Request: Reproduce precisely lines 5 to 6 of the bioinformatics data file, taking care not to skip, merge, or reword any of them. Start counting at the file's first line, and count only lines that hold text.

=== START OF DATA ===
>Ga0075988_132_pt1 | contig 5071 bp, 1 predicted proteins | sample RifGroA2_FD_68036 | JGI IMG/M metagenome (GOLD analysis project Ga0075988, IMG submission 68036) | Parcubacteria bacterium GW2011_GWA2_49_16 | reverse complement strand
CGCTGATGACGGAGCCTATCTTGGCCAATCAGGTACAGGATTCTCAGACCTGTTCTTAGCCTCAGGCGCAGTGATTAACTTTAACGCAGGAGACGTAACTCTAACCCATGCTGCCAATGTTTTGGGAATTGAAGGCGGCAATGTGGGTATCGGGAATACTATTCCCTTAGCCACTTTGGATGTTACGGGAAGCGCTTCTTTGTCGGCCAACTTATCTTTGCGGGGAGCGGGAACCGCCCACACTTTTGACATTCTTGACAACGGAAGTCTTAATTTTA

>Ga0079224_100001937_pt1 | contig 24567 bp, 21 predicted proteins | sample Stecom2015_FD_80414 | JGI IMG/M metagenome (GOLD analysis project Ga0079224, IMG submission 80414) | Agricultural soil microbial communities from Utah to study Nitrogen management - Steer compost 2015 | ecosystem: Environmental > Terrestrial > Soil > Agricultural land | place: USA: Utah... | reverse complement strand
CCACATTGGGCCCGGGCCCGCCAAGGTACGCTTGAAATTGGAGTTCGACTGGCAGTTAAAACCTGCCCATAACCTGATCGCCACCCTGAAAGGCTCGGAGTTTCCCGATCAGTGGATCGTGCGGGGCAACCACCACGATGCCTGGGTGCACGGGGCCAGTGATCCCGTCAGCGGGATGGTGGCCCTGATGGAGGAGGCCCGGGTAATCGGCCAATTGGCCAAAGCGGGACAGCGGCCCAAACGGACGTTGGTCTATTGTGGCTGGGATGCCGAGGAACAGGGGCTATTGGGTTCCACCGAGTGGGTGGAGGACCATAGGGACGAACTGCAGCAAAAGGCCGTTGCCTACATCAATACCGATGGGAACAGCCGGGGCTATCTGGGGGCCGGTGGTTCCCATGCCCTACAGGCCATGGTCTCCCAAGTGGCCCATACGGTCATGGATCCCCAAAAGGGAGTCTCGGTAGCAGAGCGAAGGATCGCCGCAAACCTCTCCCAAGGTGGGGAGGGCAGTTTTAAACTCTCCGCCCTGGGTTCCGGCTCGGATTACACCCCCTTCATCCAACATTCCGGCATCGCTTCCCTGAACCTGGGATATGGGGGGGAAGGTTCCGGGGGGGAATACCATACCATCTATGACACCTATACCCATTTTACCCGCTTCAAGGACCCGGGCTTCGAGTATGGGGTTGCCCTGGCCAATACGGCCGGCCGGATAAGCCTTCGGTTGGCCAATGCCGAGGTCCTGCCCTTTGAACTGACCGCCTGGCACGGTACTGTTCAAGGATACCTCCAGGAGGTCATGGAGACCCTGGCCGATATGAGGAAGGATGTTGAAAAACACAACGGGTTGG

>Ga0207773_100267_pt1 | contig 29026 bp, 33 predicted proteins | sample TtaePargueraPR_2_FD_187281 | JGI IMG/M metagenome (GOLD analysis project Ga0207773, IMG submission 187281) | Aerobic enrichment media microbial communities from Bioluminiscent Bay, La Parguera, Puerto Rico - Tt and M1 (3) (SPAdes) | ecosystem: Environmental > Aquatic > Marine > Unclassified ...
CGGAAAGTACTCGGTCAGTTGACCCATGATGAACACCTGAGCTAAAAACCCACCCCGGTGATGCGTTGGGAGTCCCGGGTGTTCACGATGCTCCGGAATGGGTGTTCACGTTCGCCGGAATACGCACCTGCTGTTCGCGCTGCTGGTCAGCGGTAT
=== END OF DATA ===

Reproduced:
>Ga0207773_100267_pt1 | contig 29026 bp, 33 predicted proteins | sample TtaePargueraPR_2_FD_187281 | JGI IMG/M metagenome (GOLD analysis project Ga0207773, IMG submission 187281) | Aerobic enrichment media microbial communities from Bioluminiscent Bay, La Parguera, Puerto Rico - Tt and M1 (3) (SPAdes) | ecosystem: Environmental > Aquatic > Marine > Unclassified ...
CGGAAAGTACTCGGTCAGTTGACCCATGATGAACACCTGAGCTAAAAACCCACCCCGGTGATGCGTTGGGAGTCCCGGGTGTTCACGATGCTCCGGAATGGGTGTTCACGTTCGCCGGAATACGCACCTGCTGTTCGCGCTGCTGGTCAGCGGTAT